100 Years ago This Week: Spending Mother’s Day in France

Background:  In September of 1917 My grandfather, John Rodney Jamieson, who we later called ‘Poppa’, joined the United States Army.  He was assigned to the 20th Engineers whose primary purpose was to mill lumber and build the wooden structures needed by the soldiers. In November he sailed to St. Nazaire, France aboard a troop transport ship.  He is assigned to the headquarters unit of Company A and is now based at a camp set up inside a bull ring in Dax, France.  Poppa has just celebrated his 27th birthday.


From the Journal of John Rodney Jamieson

Sunday May 12, 1918– River very high yet.  This is Mother’s Day. All have written to their mothers.  Co A played 6th Bn team today. Winning 1 to 0.

Monday May 13– The water was so high on Sat and Sun that the pigs were isolated on an island.  We made a raft and took food to them in Thoms hat.

Tuesday May 14– Weather is again warm and very delightful.  Many French girls “Prommanade” in park every evening.

Wednesday May 15– With Lloyd today repairing telephone to Mees.  Eleven letters today. About time some were coming.  

Thursday May 16– Received check/ draft for fifty from home yesterday.  It came at a very welcome time.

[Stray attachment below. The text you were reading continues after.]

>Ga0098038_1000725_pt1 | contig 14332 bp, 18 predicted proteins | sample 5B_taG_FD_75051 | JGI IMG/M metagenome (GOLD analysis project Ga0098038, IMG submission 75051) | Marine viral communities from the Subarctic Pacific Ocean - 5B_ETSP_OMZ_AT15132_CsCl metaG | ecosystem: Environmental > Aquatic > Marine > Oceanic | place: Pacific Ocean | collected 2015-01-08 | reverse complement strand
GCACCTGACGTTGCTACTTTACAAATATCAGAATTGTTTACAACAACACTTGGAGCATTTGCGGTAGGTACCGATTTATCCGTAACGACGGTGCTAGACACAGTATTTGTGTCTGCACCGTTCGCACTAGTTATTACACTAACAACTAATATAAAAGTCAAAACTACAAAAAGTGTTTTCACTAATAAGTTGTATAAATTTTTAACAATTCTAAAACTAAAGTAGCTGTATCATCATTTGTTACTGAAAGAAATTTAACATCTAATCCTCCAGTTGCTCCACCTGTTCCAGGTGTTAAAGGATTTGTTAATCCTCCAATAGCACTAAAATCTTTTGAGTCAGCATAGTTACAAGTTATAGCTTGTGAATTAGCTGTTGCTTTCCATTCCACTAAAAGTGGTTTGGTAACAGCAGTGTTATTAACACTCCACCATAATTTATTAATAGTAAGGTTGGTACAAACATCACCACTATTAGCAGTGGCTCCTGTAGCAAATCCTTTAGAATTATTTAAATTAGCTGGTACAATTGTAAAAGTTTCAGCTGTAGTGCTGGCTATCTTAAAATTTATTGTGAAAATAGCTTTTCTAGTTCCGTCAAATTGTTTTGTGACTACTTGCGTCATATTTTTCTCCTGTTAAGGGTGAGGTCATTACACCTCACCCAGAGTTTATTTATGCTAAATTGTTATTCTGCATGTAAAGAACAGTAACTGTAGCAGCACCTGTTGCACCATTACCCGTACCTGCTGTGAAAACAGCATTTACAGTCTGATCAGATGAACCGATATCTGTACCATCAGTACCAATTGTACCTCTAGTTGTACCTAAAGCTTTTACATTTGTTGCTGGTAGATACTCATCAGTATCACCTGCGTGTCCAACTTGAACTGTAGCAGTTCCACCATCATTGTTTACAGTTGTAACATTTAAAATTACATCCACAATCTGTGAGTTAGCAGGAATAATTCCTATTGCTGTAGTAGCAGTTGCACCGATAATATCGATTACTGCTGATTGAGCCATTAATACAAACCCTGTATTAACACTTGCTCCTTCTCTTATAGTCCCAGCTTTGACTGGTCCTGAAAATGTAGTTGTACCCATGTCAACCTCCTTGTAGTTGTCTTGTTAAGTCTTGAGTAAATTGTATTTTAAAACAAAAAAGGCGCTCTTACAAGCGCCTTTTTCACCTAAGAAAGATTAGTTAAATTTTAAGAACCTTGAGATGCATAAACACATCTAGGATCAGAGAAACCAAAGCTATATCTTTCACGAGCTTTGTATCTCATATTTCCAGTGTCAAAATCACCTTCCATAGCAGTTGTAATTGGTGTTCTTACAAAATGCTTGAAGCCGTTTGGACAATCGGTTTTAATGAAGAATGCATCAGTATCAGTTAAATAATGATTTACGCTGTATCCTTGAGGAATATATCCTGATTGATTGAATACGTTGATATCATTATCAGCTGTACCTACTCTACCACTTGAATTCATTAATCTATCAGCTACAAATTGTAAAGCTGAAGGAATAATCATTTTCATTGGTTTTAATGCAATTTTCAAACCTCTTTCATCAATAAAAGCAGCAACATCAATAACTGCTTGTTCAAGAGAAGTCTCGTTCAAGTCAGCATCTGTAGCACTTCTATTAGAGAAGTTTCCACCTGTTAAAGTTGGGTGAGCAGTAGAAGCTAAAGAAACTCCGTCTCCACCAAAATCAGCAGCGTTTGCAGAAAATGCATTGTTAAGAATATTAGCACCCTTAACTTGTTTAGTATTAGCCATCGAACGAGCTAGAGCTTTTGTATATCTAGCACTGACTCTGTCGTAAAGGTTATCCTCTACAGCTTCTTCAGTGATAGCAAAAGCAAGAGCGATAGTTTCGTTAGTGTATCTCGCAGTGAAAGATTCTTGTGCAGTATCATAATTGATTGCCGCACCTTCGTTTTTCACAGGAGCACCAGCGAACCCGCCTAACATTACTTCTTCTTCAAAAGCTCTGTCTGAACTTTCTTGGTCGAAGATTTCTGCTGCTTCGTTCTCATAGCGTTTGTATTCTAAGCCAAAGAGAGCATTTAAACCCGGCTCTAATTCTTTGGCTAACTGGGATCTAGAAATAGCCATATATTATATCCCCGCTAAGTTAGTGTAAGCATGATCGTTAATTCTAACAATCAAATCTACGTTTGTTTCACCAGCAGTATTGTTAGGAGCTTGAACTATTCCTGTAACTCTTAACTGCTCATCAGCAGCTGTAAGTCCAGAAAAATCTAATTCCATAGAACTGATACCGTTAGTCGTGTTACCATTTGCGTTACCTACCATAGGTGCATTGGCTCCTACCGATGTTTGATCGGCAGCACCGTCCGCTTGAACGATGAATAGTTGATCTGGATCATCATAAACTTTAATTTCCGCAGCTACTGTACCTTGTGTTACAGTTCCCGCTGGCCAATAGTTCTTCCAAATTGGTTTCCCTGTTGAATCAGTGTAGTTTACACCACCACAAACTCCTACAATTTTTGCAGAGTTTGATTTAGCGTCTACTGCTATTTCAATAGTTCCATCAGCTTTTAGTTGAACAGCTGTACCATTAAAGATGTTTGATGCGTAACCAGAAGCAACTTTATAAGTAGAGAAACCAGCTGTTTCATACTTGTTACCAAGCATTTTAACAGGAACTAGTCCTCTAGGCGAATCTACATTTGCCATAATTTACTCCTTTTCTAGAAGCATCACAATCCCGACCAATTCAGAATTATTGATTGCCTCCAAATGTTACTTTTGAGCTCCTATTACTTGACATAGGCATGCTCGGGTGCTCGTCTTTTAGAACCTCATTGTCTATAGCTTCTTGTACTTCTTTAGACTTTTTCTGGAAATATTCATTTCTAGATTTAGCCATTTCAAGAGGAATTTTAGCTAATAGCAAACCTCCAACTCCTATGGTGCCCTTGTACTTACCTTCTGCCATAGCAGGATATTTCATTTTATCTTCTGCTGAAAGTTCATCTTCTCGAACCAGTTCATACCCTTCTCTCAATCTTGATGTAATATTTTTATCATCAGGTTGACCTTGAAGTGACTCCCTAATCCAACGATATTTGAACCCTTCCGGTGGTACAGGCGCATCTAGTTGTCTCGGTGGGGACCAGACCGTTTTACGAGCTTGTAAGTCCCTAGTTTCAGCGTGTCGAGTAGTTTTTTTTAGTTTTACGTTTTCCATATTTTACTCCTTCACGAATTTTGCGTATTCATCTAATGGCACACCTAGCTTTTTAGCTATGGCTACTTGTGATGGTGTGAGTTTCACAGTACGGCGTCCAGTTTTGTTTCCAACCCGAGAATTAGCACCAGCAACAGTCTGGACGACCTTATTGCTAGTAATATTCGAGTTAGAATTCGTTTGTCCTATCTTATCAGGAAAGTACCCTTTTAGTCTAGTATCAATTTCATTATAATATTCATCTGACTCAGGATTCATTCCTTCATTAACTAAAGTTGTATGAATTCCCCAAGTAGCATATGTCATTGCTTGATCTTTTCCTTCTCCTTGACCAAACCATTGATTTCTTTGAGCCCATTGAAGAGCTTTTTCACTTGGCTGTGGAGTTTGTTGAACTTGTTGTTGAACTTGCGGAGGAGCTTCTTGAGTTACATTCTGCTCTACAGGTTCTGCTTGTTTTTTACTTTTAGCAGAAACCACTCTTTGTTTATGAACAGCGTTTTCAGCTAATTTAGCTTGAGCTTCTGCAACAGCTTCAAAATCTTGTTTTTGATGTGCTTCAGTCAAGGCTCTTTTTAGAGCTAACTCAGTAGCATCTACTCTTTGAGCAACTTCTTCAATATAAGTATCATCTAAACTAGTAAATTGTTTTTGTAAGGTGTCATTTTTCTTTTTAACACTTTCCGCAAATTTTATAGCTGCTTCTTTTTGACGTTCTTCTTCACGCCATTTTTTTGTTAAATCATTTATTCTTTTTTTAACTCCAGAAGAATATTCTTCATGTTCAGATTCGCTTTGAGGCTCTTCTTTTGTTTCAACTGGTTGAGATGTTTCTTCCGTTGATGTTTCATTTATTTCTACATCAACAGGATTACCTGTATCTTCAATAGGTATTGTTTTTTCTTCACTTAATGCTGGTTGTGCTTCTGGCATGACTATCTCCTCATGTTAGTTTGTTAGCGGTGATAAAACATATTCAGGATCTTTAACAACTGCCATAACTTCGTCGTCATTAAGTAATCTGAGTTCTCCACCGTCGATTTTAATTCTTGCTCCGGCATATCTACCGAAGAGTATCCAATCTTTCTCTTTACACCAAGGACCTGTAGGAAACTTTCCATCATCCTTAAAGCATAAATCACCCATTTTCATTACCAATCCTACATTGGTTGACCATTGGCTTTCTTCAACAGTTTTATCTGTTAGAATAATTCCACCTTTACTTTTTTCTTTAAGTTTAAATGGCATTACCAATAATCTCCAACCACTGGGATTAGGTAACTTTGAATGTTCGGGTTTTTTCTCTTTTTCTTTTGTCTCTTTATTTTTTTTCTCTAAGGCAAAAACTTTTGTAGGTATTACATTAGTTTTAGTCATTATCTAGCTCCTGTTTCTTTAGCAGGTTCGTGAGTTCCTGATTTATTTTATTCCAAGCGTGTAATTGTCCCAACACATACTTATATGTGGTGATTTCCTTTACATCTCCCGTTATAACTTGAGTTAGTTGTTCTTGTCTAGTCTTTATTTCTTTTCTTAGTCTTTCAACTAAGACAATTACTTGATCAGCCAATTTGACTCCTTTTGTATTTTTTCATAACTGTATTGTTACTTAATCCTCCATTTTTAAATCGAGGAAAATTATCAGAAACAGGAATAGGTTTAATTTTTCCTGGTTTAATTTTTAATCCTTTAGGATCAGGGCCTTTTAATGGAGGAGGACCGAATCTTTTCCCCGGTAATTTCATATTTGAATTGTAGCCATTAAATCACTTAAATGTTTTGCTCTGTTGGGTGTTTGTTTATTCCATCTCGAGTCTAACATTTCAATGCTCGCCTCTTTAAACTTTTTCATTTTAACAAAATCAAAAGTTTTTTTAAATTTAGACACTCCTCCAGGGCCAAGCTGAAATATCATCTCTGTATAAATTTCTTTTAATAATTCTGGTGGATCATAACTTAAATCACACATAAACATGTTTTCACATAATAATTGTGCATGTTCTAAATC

Friday May 17 – Eight sailors came here today with six trucks to haul gravel from pit to depot for (?) station somewhere near Bordeaux

 Saturday May 18– Made some purchases today including socks, handkerchief, etc. to take place of laundry washwoman  did not return

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Week of May 12-18, 1918

Based on Poppa’s journal entries it was a quiet week in his camp in Dax, France.  Soldiers, aware that Mothers Day was being observed back in the states, were likely longing to be home with their families.

A formal picture of Poppa’s mother, Eliza Duff Jamieson (1864-1943)

Other than high water and improving weather it appears that he had little to report on.  However, two things of interest did happen back in the states during this week.

On May 15th, 1918 the United States post office implemented a new type of delivery called Airmail.  The first Airmail delivery route was between Washington, D.C., Philadelphia and New York.  An Airmail stamp cost 24 cents.

On May 16th the Sedition Act was enacted by the United States Congress.  It forbade the use of “disloyal, profane, scurrilous, or abusive language” about the United States government, its flag, or its armed forces or that caused others to view the American government or its institutions with contempt. 

 Next Week: Not much work to do for me
Source:

“Sedition Act of 1918.” Wikipedia. Wikimedia Foundation, 10 Apr. 2018. Web. 11 May 2018.